Is organic food safer?

The Stanford researchers found that organic produce had an edge where issues of food safety were concerned, with 30% lower pesticide residues than conventionally-grown foods. However, pesticide levels in both organic and non-organic food were within allowable safety limit. The government established a limit to the amount of pesticides that can safely be used in growing and processing foods, and the amount of pesticide residue that is permitted on food. The 1996 Food Quality Protection Act also set tougher standards to protect infants and children from pesticide risks.

However, it’s still not clear what all this means for your health. Just because foods aren’t going over the acceptable limit for pesticides doesn’t mean that they’re safe for everyone. The Environmental Working Group (EWG) did note that children may be at a greater risk for some pesticides than adults because their immune systems are not fully developed. No studies have evaluated the health effects of pesticide exposure on pregnant women, either.

The good news is that you can buy organic without spending too much money by being choosier about the types of organic products that you buy. The EWG released its 2013 list of fruits and vegetables that are the most and the least likely to be contaminated by pesticides. To compile the list, the EWG used over 28,000 samples taken by the USDA and FDA to measure the level of contamination. Each individual sample was given a score of 1-100 in six measures of contamination. The best (Clean 15) and the worst (Dirty Dozen) were then gathered from the results.

The Dirty Dozen:

1. Apples 2. Celery 3. Sweet bell peppers 4. Peaches 5. Strawberries 6. Nectarines – imported 7. Grapes 8. Spinach 9. Lettuce 10. Cucumbers 11. Blueberries – domestic 12. Potatoes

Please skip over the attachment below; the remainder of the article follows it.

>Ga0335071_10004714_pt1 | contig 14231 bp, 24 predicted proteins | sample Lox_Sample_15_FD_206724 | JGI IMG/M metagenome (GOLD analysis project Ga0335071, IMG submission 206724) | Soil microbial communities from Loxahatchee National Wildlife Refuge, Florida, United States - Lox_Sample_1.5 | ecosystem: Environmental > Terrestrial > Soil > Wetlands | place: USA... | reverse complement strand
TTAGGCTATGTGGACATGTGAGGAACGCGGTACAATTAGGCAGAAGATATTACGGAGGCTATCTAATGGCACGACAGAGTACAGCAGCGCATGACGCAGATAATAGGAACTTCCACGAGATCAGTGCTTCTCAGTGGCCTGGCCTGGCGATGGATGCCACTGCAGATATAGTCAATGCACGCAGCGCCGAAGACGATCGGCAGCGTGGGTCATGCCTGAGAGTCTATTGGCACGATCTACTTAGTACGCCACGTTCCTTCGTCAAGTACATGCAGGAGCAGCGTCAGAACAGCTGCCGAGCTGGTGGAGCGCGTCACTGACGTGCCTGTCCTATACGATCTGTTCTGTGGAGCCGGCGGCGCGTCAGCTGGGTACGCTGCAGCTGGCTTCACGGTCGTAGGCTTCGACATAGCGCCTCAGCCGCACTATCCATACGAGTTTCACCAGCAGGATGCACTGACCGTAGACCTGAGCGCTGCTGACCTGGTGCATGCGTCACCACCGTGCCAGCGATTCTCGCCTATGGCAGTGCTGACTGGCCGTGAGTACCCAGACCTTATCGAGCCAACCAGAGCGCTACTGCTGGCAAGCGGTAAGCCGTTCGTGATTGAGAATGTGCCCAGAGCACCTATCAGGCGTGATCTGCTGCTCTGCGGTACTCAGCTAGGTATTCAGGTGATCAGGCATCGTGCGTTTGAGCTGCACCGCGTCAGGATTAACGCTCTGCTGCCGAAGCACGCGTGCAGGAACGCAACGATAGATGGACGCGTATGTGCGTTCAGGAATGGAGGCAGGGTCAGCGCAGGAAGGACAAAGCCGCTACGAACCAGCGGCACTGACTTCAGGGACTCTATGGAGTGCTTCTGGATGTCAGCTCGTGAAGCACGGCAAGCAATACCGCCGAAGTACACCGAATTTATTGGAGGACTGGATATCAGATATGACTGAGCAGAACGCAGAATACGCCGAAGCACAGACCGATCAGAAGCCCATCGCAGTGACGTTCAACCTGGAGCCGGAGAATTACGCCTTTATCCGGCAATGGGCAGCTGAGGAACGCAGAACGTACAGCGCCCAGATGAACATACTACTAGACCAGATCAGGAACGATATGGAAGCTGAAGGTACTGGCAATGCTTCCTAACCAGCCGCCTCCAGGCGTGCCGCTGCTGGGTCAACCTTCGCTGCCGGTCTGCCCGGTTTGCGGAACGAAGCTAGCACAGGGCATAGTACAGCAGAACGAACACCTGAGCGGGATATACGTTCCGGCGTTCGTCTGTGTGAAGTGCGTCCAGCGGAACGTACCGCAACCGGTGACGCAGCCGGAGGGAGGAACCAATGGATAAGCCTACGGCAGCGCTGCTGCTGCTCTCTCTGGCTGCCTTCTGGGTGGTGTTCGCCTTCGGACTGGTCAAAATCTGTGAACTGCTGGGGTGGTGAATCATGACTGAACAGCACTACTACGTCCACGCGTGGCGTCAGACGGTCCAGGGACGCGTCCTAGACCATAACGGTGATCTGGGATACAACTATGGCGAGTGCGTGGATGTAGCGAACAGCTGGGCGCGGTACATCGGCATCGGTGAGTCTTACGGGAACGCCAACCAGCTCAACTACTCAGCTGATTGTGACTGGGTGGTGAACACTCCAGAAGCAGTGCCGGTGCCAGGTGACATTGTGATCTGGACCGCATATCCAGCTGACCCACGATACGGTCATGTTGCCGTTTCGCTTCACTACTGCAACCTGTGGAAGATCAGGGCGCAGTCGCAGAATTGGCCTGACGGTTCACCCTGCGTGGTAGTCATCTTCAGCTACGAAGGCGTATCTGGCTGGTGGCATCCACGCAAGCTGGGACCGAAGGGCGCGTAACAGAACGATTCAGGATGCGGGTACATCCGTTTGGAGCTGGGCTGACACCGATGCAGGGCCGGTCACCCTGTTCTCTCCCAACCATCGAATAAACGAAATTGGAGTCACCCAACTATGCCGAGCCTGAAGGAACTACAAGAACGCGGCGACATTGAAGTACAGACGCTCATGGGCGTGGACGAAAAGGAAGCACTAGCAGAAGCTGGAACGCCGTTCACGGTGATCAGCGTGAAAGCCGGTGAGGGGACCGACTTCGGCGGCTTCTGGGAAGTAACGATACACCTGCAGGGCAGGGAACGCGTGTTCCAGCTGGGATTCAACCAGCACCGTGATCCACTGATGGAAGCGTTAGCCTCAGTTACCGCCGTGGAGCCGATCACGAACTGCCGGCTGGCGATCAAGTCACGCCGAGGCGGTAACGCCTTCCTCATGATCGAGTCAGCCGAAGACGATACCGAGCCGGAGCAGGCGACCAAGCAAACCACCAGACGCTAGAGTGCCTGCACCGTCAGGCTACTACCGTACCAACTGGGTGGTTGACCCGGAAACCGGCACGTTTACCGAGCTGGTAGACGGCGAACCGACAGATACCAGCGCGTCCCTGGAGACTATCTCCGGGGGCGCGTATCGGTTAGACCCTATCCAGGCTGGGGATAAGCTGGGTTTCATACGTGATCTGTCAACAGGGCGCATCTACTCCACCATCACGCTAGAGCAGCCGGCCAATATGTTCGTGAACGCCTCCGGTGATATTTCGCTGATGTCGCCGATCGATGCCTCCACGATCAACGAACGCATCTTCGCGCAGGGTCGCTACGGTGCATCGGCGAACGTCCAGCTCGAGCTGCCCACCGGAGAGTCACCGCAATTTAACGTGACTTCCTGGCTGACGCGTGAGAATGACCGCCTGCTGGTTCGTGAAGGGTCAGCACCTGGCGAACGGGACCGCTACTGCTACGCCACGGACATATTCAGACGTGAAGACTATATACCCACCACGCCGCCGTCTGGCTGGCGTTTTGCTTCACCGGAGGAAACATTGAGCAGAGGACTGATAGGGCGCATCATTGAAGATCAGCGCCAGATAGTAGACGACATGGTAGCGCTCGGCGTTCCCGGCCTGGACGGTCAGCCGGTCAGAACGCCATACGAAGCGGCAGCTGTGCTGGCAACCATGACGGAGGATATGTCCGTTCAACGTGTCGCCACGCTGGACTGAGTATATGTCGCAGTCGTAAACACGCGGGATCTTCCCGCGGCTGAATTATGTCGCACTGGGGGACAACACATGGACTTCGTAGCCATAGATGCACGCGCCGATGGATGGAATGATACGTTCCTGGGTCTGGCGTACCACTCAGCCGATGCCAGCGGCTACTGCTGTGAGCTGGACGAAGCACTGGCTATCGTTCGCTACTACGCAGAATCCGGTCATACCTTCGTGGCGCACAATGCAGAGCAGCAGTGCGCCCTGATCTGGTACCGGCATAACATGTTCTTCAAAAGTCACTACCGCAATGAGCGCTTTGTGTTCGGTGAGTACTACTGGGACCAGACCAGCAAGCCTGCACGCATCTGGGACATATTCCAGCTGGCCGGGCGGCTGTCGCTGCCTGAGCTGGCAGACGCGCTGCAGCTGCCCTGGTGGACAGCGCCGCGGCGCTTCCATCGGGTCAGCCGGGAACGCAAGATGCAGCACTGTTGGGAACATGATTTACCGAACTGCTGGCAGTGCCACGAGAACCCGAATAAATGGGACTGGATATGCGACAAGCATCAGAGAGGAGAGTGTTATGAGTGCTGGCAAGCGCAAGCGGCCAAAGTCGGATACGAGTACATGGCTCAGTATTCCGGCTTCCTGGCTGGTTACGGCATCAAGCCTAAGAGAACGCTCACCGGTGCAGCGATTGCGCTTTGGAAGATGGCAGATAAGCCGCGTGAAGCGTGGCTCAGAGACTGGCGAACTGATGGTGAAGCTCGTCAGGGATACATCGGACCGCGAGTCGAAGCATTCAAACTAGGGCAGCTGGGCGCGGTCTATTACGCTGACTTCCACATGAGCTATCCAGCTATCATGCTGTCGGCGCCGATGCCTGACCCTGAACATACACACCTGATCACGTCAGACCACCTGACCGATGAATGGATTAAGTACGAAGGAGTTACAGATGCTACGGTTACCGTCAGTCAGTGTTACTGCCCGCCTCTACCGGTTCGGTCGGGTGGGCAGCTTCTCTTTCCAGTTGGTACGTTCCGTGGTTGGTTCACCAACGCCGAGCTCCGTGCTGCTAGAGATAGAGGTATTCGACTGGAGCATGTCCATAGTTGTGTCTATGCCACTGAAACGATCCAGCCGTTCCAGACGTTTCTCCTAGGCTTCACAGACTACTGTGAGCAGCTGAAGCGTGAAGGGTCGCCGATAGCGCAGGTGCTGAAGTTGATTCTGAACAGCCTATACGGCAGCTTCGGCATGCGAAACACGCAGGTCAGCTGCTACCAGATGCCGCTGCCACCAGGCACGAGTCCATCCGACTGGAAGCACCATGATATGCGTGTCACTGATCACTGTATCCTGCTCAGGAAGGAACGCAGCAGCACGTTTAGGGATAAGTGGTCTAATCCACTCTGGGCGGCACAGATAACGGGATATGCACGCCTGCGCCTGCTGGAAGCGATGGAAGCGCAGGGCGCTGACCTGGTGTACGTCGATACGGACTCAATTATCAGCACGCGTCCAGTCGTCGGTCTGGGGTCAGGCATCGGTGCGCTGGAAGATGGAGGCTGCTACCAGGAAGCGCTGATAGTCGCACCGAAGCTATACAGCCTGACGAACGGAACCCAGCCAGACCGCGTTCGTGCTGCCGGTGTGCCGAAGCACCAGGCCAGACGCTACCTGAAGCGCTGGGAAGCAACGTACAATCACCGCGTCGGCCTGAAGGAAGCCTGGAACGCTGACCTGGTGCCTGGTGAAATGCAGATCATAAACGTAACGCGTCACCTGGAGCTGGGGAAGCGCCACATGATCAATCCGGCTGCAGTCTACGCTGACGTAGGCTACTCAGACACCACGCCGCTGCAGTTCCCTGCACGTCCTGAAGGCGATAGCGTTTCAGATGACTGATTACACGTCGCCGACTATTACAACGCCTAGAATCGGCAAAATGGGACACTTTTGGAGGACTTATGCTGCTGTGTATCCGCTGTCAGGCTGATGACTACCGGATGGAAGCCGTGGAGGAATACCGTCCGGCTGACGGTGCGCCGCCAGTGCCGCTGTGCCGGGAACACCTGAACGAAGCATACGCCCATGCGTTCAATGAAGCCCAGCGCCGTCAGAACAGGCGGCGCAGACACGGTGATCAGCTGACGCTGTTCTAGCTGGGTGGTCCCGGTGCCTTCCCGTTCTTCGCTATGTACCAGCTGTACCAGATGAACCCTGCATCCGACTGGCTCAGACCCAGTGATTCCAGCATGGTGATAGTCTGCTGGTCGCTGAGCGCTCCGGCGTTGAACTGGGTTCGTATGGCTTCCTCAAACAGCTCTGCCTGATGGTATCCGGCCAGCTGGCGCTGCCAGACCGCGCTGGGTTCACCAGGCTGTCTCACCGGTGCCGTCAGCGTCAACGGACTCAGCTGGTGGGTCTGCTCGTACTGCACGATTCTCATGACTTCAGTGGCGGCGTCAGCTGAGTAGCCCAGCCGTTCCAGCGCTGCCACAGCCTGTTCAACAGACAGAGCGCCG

For those of you who are concerned about pesticide contamination, the EWG advises people to purchase the organically-grown version of the above items. The group also recommends that people consider purchasing organic green beans and kale. These foods did not meet the traditional Dirty Dozen criteria, but they were found to be frequently contaminated with pesticides that are toxic to the nervous system. 

The Clean Fifteen:

1. Onions 2. Sweet Corn 3. Pineapples 4. Avocado 5. Cabbage 6. Sweet Peas 7. Asparagus 8. Mangoes 9. Eggplant 10. Kiwi 11. Cantaloupe – domestic 12. Sweet Potatoes 13. Grapefruit 14. Watermelon 15. Mushrooms

According to the EWG, it is not necessary to purchase organic versions of the “Clean Fifteen” since they tested the lowest in pesticide contamination. Whether or not you choose to buy organic produce, you can reduce pesticide reside with the following tips:

Wash and scrub produce under streaming water to remove dirt, bacteria and surface pesticide residues, even produce with inedible skins such as cantaloupe. Do not use soap. Remove the peel from fruits and vegetables. Remove the outer leaves of leafy vegetables.

Eat your fruits and vegetables!

Even if you decide not to buy organic, the EWG says that the health benefits of a diet rich in fruits and vegetables outweighs the risks of pesticide exposure because eating conventionally-grown produce is better than not eating any at all. Variety and moderation are important parts of any diet, and both conventionally-grown and organic produce can be part of a healthy eating plan so long as you try to make whole fruits and vegetables a priority when choosing what to eat! InsideTracker can take all the guesswork out of choosing a healthy diet, so if you’re wondering which foods can best suit your unique needs, sign up for a plan today!